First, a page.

Thunderstorm Warning

It was the coldest winter I remember in Hong Kong.
I wrapped myself Canadian in shawls, sweaters, scarves
for the journey into work on the train. Huddled into
the warmth of strangers who also got seats
at the end of the line.
Few mainland tourists got off at the stop for Disneyland
or lined up for their ration – two tins of milk powder a trip –
at the Wellcome supermarket.
In February the north wind was still sharpening its knife
on the granite of Lantau Peak.
A man on a motorcycle sped up
to slit open the skin of a journalist;
exposed his backbone.
The attacker was caught on the mainland
but no one knows who paid his fee.
Winter left slowly.
These days when I board the train
it is crowded with suitcases –
rènao  热闹  –
with “hot and noisy” conversations
rolling with the Rs of Beijing Erhua
whenever the train tilts into a turn.
I seldom find a seat facing the sea
where I love to float my gaze,
surf the mother-of-pearl lip
as each wave sips the surface.
If I can sit, it is facing the mountain.
On sunny days the slopes are green
and warm as jade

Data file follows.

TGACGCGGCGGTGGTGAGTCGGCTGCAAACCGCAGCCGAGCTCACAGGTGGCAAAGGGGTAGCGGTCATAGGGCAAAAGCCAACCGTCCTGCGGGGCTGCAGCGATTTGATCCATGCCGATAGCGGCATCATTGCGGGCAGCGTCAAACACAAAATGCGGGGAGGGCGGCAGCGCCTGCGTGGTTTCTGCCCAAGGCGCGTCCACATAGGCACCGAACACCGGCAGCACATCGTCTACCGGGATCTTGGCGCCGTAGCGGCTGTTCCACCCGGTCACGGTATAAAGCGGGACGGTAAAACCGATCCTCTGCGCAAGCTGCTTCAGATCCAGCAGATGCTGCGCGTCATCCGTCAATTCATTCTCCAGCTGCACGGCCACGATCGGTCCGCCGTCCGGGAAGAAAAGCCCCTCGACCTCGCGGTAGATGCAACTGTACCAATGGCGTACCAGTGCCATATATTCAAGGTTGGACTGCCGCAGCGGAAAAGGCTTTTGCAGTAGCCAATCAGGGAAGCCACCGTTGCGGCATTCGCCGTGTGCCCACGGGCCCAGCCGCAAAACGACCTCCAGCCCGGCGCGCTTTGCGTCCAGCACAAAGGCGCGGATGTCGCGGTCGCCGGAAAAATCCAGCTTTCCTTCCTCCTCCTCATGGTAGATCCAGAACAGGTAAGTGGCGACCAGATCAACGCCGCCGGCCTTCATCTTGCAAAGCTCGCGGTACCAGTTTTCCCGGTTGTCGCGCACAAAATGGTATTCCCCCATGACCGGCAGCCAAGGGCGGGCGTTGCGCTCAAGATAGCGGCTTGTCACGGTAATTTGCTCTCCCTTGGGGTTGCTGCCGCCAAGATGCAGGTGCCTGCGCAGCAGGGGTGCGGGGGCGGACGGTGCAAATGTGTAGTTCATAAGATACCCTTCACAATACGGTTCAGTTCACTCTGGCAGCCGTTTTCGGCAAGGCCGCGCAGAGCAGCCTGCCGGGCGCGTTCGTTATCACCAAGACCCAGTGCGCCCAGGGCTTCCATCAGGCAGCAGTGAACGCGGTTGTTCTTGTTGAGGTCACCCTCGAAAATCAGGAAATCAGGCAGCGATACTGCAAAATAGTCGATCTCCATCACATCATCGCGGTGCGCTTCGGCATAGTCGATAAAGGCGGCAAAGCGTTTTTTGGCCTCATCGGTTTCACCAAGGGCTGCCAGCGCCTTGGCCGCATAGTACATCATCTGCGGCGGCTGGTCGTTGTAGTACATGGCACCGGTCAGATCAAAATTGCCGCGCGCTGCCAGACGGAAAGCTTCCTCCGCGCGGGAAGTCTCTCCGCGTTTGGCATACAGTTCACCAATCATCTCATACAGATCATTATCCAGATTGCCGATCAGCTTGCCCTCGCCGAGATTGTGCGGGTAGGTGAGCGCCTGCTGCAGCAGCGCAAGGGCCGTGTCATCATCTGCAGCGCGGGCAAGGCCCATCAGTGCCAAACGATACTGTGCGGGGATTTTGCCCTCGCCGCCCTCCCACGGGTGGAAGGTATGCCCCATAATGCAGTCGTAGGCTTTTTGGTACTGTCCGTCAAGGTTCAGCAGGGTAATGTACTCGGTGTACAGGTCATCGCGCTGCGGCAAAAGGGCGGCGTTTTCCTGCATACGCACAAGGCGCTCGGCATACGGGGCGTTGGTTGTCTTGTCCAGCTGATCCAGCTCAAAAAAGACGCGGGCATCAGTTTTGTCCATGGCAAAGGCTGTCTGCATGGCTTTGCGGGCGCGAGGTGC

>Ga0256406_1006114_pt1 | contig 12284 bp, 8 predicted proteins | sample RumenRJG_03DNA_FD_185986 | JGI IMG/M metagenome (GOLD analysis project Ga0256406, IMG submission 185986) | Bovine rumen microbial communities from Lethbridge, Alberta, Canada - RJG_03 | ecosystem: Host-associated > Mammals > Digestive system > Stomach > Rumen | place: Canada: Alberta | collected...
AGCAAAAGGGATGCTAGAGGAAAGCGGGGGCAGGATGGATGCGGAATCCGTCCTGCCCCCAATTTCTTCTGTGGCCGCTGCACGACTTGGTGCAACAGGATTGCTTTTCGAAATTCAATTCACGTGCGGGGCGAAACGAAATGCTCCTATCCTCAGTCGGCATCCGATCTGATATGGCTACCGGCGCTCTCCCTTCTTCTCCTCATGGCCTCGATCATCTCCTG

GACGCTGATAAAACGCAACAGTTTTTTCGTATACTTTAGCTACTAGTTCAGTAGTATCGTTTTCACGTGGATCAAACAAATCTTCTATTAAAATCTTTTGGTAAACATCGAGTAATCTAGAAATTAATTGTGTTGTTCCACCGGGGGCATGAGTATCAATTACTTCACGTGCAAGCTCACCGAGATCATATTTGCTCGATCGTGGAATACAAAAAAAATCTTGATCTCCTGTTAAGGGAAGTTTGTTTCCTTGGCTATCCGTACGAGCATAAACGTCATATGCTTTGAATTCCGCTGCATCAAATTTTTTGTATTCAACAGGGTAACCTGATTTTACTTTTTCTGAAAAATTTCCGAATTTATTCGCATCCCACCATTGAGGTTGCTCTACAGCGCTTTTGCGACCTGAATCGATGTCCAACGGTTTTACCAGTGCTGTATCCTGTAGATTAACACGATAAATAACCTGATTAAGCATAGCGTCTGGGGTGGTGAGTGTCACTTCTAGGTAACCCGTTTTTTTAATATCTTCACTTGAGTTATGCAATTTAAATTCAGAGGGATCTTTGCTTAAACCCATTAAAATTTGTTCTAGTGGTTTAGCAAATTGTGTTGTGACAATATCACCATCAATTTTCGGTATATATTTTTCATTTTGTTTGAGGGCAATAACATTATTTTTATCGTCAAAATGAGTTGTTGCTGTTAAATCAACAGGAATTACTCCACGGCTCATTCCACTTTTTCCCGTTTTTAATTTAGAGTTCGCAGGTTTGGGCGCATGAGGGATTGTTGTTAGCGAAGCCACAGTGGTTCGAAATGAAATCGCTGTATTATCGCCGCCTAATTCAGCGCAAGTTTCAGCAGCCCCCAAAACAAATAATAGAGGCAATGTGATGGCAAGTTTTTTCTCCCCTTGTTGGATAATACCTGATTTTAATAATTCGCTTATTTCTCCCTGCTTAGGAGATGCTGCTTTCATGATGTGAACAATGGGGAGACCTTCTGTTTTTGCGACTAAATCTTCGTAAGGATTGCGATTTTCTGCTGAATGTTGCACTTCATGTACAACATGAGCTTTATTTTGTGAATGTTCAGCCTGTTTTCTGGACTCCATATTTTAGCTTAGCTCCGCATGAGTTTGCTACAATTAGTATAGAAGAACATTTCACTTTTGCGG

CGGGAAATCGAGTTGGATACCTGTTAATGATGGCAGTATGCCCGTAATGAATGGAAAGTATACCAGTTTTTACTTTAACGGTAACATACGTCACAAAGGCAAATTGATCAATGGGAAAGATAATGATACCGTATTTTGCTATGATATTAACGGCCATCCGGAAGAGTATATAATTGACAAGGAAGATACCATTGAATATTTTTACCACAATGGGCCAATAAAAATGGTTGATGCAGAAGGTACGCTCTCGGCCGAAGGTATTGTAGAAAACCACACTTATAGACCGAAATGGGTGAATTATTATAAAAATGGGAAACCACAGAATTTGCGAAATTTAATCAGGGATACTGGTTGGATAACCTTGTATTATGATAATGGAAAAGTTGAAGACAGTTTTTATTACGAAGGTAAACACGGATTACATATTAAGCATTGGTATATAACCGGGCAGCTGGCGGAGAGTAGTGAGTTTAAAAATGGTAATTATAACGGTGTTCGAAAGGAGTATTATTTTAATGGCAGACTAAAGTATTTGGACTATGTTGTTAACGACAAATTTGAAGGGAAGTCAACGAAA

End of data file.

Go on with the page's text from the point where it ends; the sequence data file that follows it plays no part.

but clouds circle the peak – grey dogs
looking for a place to lie down.
It is raining by the time I get to work
so I do not walk through the garden
with the waterfall,
do not hear the morning frogs.
I can see the sign: Thunderstorm Warning
as I approach the glass doors of the university.
It is near the end of May.
On the weekend an artist fell on campus.
In his lecture he mentioned Tiananmen –
as massacre, not incident.
Lee Wen woke bloody on toilet floor tiles
unsure what brought him down – a punch,                                                                  
or the shaking disease slowly
stealing his balance.
Hong Kong papers reported this
in Chinese and English.
Standing at the podium Lee invoked the name
of Beijing soldier-artist Chen Guang –
who spills memories from the square onto canvas
using the blue of shadows.  In his paintings
the Chinese flag lies torn among the wounded –
smoulders with the brightest red.
It is almost June
and no gallery on the mainland
will hang Chen Guang’s paintings.
He chain smokes in a cell
at Tongzhou Detention Center.
It is June now.
The sign for the thunderstorm warning
is always there when I come to work.
On weekends, when it is dry enough to hike,
I go into the Feng Shui woods.
I always take a stick to help me
at overflowing rivers, and to fend off strays:
so many at the crossroads of the old villages,
waiting for their masters to come home.

Kevin Lau, the former editor of the Ming Pao newspaper, was attacked in late February 2014. According to BBC.com, Ming Pao has been known for its criticism of the local government. A pro-Beijing editor replaced Lau just before the chopping attack against him.

Lee Wen is a Singaporean artist famous for his “Yellow Man” performance art. He came to Hong Kong in May 2014 to lecture about art and to accompany his work to the Art Basel show at the Hong Kong Exhibition Centre.

Erhua - Beijing dialect


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